Field Guides
Home Tours Guides News About Us FAQ Contact Us
Field Guides Tour Report
Madagascar, Mauritius & Reunion (with Masoala Peninsula extension)
Nov 2, 2015 to Dec 3, 2015
Phil Gregory & local guides

Helmet Vanga is one of the "holy grail" birds of Madagascar, found only in a few remnant patches of prime forest. We watched this beauty on the Masoala Peninsula extension. Photo by guide Phil Gregory.

Madagascar is an extraordinary place, though what was once the Great Green Island of the 16th century is now the Great Red Island, due to the rampant deforestation that has destroyed most of the country's forest cover. Traveling around, you almost get the feeling that you're in the future, with few birds and huge areas of manmade habitats and villages -- but then you come to the precious fragments of the reserves and national parks. Here, the wonders still exist and you will see something marvelous at every site: one of the 100+ endemic birds, mammals, chameleons, insects, plants or the very friendly local people.

This was my sixth Field Guides tour (and my seventh Madagascar tour overall), in what proved to be an odd year; due to the effects of the current, massive El Nino, it was unusually dry in some places but unusually wet in others. Madagascar Air also proved more than usually chaotic this year, canceling our flight to Maroantsetra and then canceling its replacement the next day. We improvised with a visit to Lac Alarobia in Tana, and saw one of our very few Madagascar Pond Herons, the tour's only Black Egrets, and two very unexpected Meller's Ducks, plus White-throated Rail-- and we timed our leaving very nicely, just as a storm came in!

We devised the strategy of turning up at the airport very early the following day, and acting surprised when told of the cancellation, playing the old "stranded international tourists" card. Amazingly, this worked, and we were soon on our very own Twin Otter, which took us to Tamatave and then on up to Maroantsetra. Our troubles were not over, however, as a huge storm had dumped tons of rain on the area, and the Bay of Antongil was much too rough for us to attempt a crossing to Masoala; even the fishing pirogues were grounded.

We spent the night at the Maroantsetra Resort (now well past its best), and were able to come up with a backup plan: going to a new site at the Parc Naturelle at Makira. This involved a 4-hour boat ride, then a 3-hour trek up into the hills to stay at a research station, which had two chalets and tents for the rest of us. The group was up for it, and we set off like some Victorian exploration expedition, with 22 porters, 2 local guides, 4 cooks, 2 boatmen and 2 watchmen along.

The weather gods did not smile on us the next day either, with quite heavy rain overnight and in the morning, but we had a good walk along a track through great forest, seeing Madagascar Pygmy Kingfisher and hearing both Helmet and Bernier's vangas, while the rare Silky Sifaka showed very nicely. A night walk near the camp gave us a marvelous close Giant Leaf-tailed Gecko (Uroplatus fimbriatus), two lovely Greater Dwarf Lemurs and a sportive lemur of what may be a new taxon (given the adoption of the phylogenetic species concept for all the various taxa in this family).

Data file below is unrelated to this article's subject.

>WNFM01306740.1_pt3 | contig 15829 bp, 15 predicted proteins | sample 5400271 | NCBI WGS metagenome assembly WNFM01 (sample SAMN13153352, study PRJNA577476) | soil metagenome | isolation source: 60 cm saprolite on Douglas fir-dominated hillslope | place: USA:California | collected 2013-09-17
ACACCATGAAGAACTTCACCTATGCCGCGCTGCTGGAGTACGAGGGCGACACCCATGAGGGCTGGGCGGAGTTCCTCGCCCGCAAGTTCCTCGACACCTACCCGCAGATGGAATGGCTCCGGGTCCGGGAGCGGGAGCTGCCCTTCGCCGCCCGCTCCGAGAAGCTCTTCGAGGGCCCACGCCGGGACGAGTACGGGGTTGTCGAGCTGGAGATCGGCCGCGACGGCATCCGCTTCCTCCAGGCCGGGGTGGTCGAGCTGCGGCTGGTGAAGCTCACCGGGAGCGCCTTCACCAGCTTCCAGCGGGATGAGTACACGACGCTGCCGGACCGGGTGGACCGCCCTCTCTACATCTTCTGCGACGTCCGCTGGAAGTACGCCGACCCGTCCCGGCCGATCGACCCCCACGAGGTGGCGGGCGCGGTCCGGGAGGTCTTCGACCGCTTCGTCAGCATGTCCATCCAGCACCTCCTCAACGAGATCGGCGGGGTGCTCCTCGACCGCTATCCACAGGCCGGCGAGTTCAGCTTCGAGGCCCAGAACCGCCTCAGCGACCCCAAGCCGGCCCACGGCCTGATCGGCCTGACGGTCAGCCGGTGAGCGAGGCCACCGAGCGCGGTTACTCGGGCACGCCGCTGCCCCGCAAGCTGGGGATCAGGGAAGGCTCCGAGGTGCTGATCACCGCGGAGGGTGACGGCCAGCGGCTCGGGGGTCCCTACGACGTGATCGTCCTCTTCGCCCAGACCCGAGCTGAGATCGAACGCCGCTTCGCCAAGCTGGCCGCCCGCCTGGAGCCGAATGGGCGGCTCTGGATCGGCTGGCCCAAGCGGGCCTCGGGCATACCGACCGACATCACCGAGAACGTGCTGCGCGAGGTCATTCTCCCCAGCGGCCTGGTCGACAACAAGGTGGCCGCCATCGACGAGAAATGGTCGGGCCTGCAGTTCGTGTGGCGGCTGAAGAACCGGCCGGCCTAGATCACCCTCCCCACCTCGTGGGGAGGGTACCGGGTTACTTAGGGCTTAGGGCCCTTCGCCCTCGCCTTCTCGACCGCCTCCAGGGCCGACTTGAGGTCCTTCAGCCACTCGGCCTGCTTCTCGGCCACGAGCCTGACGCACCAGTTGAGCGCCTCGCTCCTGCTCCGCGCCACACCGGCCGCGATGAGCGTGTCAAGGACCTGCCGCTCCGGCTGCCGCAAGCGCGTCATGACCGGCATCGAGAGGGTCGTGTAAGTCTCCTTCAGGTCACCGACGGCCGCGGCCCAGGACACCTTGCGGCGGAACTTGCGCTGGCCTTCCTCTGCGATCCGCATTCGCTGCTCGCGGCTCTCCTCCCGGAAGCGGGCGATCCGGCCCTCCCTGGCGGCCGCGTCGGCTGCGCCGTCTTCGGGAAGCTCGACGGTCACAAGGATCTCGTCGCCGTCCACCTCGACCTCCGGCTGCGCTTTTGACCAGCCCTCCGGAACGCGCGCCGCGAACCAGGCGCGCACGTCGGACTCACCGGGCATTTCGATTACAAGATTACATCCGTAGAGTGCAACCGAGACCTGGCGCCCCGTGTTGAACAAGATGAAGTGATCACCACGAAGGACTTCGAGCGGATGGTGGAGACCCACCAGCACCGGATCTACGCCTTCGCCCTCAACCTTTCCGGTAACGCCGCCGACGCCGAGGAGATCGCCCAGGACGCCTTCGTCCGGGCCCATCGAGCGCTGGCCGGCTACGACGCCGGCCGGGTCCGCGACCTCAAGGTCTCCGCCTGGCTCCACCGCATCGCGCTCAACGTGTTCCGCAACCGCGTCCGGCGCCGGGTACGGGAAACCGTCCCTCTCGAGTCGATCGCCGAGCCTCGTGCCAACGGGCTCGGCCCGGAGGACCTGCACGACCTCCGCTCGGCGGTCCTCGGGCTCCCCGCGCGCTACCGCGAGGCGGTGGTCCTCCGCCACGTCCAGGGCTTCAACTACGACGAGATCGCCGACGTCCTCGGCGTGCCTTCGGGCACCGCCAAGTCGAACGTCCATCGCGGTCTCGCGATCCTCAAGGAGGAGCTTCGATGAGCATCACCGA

Happily, the following day dawned fine and clear, and we went up onto the ridge right by camp, getting great views of two Helmet Vangas, with Bernier's Vanga also showing briefly and Short-legged Ground-Roller very nicely. We even saw the Helmet Vangas later from the camp itself -- a nice pickup for those who had not done the trek. This new reserve is a great spot and has much the same avifauna as Masoala does, so it is a viable alternate if required.

Andasibe/Perinet/Mantadia came next. This is always a lovely spot and we had wonderful views of Indri on several occasions, away from the tourist mecca at Indri Ridge too, which was even better. We also saw the rare Diademed Sifaka up at Mantadia, and were treated to an Indri chorus right at the lodge on our last morning. Laurent did well to get us fine views of the rare Scaly Ground-Roller at Mantadia; this species had not been seen at the park for some time, and we'd only heard it at Makira, so it was a great catch-up, with the first of several Pitta-like Ground-Rollers also showing very well here. Nuthatch Vanga was a good bonus, and the rare Madagascar Grebe was on its usual pond, with Meller's Duck again for company.

Vanga activity again seemed low this year, but we did see Blue Vanga nicely, and the guides had a staked out Madagascar Scops-Owl that sat stoically as dozens of gawking passing tourists peered up at it. I must check that the coast is clear before we go in next time! A nest of Madagascar Crested Ibis was a fantastic find (and right by the road!); this can be a tough species to see well. The guides once again had Collared Nightjar staked out atop a tree-fern nest. Madagascar Long-eared Owl was elusive, but we did get a brief flyover and heard an adult call back a couple of times, while a lucky few got views of Madagascar Flufftail on the first of many efforts; they seemed oddly unresponsive this year. As we left the park, Madagascar Pratincole showed nicely when viewed from someone's yard overlooking the river, and we had the unexpected bonus of a Madagascar Partridge nearby.

To break up the long drive to Ranomafana, we overnighted at Ambositre as usual, with the Marolefy family musicians playing some very pleasant Malagasy songs for us as we ate our meal. A check of a small marsh the next day brought us the rare Madagascar Snipe, then it was down to Ranomafana for three nights.

Highlights here were varied, as ever, but the park was very dry and lemurs seemed scarcer than usual -- we saw Golden Bamboo Lemur but then got Jean-Chris's son soundly told off for losing track of the Greater Bamboo Lemur as we dallied with a Brown Mesite instead! A tiny and feeble-looking Brookesia Chameleon was a nice find here too, as was an astonishing pair of the positively psychedelically colored O'Shaughnessy's Chameleon.